From:                                         Integrity Research Institute <>

Sent:                                           Sunday, October 31, 2021 12:28 AM


Subject:                                     Future Energy eNews








Future Energy eNews










Very seldom do I come across one person who seems to do the impossible, with only natural resources in the vicinity. However, a short woman “building a beautiful highland house using ancient skills” by herself with only a machete as her tool is pretty incredible. We learned a lot about such skills too. See for yourself in only 35 minutes on YouTube (1 million views too) . The videographer also doubled the speed of the video so it keeps your attention too. Another video of hers features a pool in a treehouse, with 20 million views too, on the Survival Build channel. Woman Power!


Here at IRI we have completed over the summer an amazing Nikola Tesla Energy Chair, which I had experimented with for ten years before finding the right thick, insulating acrylic chair suitable for the high voltage. It reproduces the famous photo of Tesla holding a light bulb in his hand, besides energizing the entire body with antioxidant electronics and boosting the TMP. And we now have a medical doctor’s endorsement for its use in her office on the IRI website.


This month Story #1 features a vertical takeoff flying car by Tetra Aviation in northern California. The surprise is that it is designed for self-assembly as well. Pretty amazing.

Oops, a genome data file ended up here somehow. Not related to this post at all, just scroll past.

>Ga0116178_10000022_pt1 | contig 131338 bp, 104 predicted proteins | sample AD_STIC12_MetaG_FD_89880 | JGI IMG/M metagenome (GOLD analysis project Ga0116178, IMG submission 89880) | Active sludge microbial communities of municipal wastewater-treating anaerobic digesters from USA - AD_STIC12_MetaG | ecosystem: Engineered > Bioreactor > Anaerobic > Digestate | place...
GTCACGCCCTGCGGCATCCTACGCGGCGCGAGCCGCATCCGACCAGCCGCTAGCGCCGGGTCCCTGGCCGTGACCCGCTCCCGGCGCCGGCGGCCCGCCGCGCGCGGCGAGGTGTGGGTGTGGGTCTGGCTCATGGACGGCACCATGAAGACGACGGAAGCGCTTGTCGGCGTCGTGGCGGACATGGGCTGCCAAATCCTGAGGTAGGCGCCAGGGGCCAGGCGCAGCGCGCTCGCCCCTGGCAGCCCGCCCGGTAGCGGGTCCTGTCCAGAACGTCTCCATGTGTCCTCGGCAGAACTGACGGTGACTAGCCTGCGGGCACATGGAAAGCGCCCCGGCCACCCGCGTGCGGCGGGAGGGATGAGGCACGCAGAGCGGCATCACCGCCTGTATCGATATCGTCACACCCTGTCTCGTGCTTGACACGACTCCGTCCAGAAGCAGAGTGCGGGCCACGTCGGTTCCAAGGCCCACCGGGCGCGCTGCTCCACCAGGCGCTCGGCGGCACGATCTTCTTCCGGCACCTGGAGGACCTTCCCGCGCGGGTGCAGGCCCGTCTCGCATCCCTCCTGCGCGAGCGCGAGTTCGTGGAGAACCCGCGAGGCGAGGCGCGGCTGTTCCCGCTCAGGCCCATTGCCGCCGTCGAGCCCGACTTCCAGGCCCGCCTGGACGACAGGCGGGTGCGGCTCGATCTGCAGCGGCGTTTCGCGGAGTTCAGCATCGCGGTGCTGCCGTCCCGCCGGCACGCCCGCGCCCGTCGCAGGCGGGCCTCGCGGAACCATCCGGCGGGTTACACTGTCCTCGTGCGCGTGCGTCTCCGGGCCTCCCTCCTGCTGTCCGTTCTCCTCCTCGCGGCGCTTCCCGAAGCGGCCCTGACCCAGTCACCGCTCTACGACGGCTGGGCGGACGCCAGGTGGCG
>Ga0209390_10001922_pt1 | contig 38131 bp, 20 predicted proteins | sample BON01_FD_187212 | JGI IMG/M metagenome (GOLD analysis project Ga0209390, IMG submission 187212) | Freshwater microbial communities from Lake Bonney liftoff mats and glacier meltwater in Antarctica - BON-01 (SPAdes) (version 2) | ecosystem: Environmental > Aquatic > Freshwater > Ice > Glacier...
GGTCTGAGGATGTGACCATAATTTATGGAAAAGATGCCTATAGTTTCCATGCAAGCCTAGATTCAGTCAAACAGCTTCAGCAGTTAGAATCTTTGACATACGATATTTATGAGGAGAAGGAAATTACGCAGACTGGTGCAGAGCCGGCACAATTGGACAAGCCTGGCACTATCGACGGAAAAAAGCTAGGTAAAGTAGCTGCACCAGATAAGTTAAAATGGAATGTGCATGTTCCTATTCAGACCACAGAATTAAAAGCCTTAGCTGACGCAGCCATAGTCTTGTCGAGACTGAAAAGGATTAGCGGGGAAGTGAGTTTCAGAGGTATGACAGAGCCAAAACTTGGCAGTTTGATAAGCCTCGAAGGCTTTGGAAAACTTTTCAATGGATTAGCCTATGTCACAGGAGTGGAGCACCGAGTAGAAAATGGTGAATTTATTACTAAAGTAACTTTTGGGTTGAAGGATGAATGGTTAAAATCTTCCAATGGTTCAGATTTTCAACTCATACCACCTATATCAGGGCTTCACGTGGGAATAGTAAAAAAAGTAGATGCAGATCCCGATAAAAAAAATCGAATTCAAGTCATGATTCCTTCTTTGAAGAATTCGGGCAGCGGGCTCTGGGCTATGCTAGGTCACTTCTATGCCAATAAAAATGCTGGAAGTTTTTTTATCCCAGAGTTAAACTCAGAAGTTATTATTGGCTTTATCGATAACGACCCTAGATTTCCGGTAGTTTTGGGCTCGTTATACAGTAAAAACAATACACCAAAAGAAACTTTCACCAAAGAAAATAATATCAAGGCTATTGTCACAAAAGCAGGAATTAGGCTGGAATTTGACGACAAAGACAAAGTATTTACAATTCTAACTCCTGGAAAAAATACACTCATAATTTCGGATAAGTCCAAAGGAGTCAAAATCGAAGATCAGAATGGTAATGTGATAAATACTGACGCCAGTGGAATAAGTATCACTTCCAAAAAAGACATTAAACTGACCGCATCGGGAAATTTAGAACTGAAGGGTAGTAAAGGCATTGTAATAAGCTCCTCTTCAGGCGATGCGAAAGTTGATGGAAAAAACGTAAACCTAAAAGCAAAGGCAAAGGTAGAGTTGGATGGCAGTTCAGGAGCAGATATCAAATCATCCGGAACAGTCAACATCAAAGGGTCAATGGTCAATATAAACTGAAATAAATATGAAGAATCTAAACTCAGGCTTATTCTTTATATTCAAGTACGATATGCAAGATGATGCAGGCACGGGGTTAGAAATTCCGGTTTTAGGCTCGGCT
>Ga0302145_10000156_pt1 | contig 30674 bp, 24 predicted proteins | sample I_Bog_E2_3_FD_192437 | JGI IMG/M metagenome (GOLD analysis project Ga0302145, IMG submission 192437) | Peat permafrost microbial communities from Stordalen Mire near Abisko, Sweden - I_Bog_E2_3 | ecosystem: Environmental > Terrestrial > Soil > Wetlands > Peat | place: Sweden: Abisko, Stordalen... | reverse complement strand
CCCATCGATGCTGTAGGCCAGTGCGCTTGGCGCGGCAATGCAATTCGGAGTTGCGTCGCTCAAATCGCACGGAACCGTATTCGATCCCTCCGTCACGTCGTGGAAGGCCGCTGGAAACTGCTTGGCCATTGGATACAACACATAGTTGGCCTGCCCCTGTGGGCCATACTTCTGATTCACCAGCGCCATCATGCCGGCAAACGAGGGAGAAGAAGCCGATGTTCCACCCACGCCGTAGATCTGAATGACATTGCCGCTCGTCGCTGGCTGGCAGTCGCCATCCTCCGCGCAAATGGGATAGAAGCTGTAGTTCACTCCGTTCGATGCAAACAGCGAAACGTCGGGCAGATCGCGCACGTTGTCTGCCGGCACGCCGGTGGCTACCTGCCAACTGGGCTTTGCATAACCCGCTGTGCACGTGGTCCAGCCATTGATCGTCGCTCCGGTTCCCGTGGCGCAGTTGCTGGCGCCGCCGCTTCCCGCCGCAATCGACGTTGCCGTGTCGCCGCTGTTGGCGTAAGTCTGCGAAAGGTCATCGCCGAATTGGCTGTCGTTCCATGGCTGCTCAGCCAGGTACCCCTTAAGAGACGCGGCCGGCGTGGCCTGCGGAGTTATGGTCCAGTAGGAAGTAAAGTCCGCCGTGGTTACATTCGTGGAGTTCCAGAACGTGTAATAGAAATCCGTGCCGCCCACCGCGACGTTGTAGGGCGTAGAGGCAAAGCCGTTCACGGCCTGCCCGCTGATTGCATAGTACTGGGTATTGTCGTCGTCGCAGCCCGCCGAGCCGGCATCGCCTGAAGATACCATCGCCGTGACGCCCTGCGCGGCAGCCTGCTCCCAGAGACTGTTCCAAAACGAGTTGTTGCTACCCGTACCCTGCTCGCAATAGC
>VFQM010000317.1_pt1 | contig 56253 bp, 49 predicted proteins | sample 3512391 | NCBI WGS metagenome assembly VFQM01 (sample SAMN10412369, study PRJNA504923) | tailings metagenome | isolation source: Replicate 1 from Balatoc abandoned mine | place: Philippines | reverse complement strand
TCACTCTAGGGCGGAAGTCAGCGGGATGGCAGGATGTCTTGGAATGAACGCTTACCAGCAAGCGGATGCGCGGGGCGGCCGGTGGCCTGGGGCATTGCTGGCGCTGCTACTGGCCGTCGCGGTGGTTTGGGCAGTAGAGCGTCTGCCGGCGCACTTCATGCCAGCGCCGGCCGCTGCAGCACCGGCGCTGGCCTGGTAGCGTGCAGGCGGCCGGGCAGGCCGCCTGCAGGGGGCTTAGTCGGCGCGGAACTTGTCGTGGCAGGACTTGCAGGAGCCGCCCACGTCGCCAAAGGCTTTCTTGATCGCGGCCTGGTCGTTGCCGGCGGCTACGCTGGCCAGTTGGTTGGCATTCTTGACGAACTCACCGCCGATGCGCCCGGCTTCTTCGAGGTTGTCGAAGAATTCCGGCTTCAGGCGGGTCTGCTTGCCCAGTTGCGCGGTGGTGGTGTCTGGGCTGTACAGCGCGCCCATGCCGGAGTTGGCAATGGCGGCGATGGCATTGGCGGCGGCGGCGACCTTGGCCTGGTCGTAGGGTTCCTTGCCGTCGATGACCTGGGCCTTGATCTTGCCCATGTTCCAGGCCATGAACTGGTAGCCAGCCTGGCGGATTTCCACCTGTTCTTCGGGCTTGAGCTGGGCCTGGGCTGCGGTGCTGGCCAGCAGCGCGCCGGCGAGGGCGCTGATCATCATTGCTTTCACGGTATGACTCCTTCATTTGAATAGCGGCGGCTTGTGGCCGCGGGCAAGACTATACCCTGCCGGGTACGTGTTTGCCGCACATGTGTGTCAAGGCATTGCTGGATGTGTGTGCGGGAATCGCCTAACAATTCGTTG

Story #2 is all about triboelectricity, which is frictional, static electricity that can generate power. Now UCLA has combined the tech with flex material and soft electronic circuitry so that almost any human body movement, including the pulse of one’s wrist, can power wearable sensors, etc.


Story #3 is an encouraging sign for hydrogen, with a new generator by Panasonic that can scale up to 5 kW. It can also be used as a backup for other power generators in case they go out. The high-purity hydrogen generator has a 95% efficiency too. It also could be the first H2 plant powered by renewable energy


Story #4 could be the lead article since to me, it is the most vital for our human survival. As some may know, I have recently published over a half dozen journal articles on climate change (Visit the Inter. J. of Env. and Climate Change for Dr. Valone's latest article), mostly proving that the excess CO2 already sitting in our atmosphere since the industrial age started has to be removed to stop the heat entrapment of our world. The only problem has been the 932 gigatons of CO2 grabbing more of the incident solar infrared radiation that comes from 120 ppm (410 -290) excess. Now, thank goodness, the University of Texas and an oil giant mending its ways has developed the first speedy method for creating (and not destroying) methyl hydrates that can store billions of tons of carbon for centuries. Adding magnesium to the reaction led to a 3,000x increase in hydrate formation wait time — from hours or even days down to a few minutes. Nice video on its site too . Just in time to save the planet and literally reverse global warming since reducing the excess billions of CO2 from the air will stop the heat entrapment in its tracks!